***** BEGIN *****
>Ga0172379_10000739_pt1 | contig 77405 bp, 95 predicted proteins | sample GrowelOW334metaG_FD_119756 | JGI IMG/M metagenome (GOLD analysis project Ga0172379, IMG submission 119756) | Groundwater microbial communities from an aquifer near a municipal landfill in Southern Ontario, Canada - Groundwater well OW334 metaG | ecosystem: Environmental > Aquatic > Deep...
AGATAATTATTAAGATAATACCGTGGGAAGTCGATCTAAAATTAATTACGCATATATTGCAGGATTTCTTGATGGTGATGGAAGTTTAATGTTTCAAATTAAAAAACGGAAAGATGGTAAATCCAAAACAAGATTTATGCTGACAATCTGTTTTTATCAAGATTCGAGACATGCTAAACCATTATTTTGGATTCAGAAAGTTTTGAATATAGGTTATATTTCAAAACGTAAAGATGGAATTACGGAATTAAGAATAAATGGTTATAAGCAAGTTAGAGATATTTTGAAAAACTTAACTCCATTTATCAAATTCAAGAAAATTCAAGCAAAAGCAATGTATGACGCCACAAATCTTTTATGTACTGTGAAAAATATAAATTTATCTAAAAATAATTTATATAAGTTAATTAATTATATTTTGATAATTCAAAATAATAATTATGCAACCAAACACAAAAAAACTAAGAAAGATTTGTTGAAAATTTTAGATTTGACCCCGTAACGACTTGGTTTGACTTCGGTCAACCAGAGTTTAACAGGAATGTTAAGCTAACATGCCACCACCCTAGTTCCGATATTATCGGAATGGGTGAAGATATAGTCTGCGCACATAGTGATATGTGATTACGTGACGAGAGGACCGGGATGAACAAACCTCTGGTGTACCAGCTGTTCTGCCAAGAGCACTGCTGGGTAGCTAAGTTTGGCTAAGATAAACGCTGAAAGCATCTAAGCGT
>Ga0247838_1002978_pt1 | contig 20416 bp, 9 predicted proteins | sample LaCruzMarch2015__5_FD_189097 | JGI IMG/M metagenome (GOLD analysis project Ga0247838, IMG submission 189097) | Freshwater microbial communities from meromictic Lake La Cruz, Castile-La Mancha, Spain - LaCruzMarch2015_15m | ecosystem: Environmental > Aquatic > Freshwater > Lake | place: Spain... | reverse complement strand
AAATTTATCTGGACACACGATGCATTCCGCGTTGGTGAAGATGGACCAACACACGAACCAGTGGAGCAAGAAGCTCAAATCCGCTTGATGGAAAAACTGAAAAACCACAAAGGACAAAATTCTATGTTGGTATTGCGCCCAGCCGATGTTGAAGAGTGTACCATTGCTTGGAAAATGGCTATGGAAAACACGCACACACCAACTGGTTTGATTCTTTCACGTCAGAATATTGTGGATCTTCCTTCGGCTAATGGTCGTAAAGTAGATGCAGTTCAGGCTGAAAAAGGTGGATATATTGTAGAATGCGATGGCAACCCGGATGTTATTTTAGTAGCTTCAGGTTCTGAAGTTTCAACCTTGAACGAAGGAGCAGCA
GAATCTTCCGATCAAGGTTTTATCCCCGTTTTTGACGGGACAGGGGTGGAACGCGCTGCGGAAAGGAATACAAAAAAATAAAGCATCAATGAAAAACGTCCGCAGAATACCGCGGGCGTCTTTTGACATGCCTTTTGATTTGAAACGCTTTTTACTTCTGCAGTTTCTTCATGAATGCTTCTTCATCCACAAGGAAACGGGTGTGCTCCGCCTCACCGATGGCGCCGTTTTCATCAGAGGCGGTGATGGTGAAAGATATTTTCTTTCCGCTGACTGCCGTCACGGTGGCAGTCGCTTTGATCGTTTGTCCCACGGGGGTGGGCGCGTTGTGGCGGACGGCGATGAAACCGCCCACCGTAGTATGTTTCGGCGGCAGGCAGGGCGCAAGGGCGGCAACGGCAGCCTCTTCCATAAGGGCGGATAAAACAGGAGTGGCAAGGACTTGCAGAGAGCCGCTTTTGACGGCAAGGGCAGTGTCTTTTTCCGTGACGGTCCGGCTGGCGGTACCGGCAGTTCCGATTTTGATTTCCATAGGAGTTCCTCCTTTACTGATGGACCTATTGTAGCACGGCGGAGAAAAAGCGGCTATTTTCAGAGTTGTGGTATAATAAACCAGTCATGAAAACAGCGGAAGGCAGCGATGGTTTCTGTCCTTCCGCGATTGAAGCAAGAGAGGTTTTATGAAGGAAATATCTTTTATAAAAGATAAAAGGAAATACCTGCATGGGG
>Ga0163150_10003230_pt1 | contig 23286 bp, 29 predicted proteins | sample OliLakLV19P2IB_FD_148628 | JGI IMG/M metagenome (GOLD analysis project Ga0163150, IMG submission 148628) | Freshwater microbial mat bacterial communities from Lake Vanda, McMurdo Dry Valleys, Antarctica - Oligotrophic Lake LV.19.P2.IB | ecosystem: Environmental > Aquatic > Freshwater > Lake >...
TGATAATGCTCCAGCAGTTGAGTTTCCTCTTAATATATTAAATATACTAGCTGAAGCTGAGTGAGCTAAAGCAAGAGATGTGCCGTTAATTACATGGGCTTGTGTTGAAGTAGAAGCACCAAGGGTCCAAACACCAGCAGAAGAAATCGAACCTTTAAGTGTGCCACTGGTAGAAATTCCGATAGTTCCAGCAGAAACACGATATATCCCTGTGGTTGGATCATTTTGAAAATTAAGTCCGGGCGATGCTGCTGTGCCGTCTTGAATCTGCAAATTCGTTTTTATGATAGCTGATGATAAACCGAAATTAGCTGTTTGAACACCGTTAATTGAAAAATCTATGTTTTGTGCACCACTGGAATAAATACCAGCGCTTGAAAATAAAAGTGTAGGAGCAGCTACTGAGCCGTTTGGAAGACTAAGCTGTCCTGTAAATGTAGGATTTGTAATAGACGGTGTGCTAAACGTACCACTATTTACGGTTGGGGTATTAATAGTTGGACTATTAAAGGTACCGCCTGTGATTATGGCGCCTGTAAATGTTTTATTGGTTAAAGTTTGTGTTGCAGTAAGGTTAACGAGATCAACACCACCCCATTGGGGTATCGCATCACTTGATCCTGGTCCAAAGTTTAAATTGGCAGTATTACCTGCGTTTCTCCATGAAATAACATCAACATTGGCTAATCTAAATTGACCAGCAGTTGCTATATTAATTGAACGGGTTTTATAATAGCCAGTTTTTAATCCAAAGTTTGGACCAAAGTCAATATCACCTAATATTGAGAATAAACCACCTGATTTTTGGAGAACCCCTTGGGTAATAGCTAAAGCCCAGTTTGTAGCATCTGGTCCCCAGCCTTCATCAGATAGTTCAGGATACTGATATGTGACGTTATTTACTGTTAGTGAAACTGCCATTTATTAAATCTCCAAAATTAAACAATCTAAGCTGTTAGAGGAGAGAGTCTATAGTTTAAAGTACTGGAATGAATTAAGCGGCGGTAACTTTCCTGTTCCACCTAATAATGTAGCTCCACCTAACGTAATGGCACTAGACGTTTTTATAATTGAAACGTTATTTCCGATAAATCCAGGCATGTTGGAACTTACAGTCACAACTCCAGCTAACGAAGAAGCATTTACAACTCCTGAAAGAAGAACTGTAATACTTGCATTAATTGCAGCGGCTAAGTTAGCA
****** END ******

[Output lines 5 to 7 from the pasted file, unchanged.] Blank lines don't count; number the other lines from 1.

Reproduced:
GAATCTTCCGATCAAGGTTTTATCCCCGTTTTTGACGGGACAGGGGTGGAACGCGCTGCGGAAAGGAATACAAAAAAATAAAGCATCAATGAAAAACGTCCGCAGAATACCGCGGGCGTCTTTTGACATGCCTTTTGATTTGAAACGCTTTTTACTTCTGCAGTTTCTTCATGAATGCTTCTTCATCCACAAGGAAACGGGTGTGCTCCGCCTCACCGATGGCGCCGTTTTCATCAGAGGCGGTGATGGTGAAAGATATTTTCTTTCCGCTGACTGCCGTCACGGTGGCAGTCGCTTTGATCGTTTGTCCCACGGGGGTGGGCGCGTTGTGGCGGACGGCGATGAAACCGCCCACCGTAGTATGTTTCGGCGGCAGGCAGGGCGCAAGGGCGGCAACGGCAGCCTCTTCCATAAGGGCGGATAAAACAGGAGTGGCAAGGACTTGCAGAGAGCCGCTTTTGACGGCAAGGGCAGTGTCTTTTTCCGTGACGGTCCGGCTGGCGGTACCGGCAGTTCCGATTTTGATTTCCATAGGAGTTCCTCCTTTACTGATGGACCTATTGTAGCACGGCGGAGAAAAAGCGGCTATTTTCAGAGTTGTGGTATAATAAACCAGTCATGAAAACAGCGGAAGGCAGCGATGGTTTCTGTCCTTCCGCGATTGAAGCAAGAGAGGTTTTATGAAGGAAATATCTTTTATAAAAGATAAAAGGAAATACCTGCATGGGG
>Ga0163150_10003230_pt1 | contig 23286 bp, 29 predicted proteins | sample OliLakLV19P2IB_FD_148628 | JGI IMG/M metagenome (GOLD analysis project Ga0163150, IMG submission 148628) | Freshwater microbial mat bacterial communities from Lake Vanda, McMurdo Dry Valleys, Antarctica - Oligotrophic Lake LV.19.P2.IB | ecosystem: Environmental > Aquatic > Freshwater > Lake >...
TGATAATGCTCCAGCAGTTGAGTTTCCTCTTAATATATTAAATATACTAGCTGAAGCTGAGTGAGCTAAAGCAAGAGATGTGCCGTTAATTACATGGGCTTGTGTTGAAGTAGAAGCACCAAGGGTCCAAACACCAGCAGAAGAAATCGAACCTTTAAGTGTGCCACTGGTAGAAATTCCGATAGTTCCAGCAGAAACACGATATATCCCTGTGGTTGGATCATTTTGAAAATTAAGTCCGGGCGATGCTGCTGTGCCGTCTTGAATCTGCAAATTCGTTTTTATGATAGCTGATGATAAACCGAAATTAGCTGTTTGAACACCGTTAATTGAAAAATCTATGTTTTGTGCACCACTGGAATAAATACCAGCGCTTGAAAATAAAAGTGTAGGAGCAGCTACTGAGCCGTTTGGAAGACTAAGCTGTCCTGTAAATGTAGGATTTGTAATAGACGGTGTGCTAAACGTACCACTATTTACGGTTGGGGTATTAATAGTTGGACTATTAAAGGTACCGCCTGTGATTATGGCGCCTGTAAATGTTTTATTGGTTAAAGTTTGTGTTGCAGTAAGGTTAACGAGATCAACACCACCCCATTGGGGTATCGCATCACTTGATCCTGGTCCAAAGTTTAAATTGGCAGTATTACCTGCGTTTCTCCATGAAATAACATCAACATTGGCTAATCTAAATTGACCAGCAGTTGCTATATTAATTGAACGGGTTTTATAATAGCCAGTTTTTAATCCAAAGTTTGGACCAAAGTCAATATCACCTAATATTGAGAATAAACCACCTGATTTTTGGAGAACCCCTTGGGTAATAGCTAAAGCCCAGTTTGTAGCATCTGGTCCCCAGCCTTCATCAGATAGTTCAGGATACTGATATGTGACGTTATTTACTGTTAGTGAAACTGCCATTTATTAAATCTCCAAAATTAAACAATCTAAGCTGTTAGAGGAGAGAGTCTATAGTTTAAAGTACTGGAATGAATTAAGCGGCGGTAACTTTCCTGTTCCACCTAATAATGTAGCTCCACCTAACGTAATGGCACTAGACGTTTTTATAATTGAAACGTTATTTCCGATAAATCCAGGCATGTTGGAACTTACAGTCACAACTCCAGCTAACGAAGAAGCATTTACAACTCCTGAAAGAAGAACTGTAATACTTGCATTAATTGCAGCGGCTAAGTTAGCA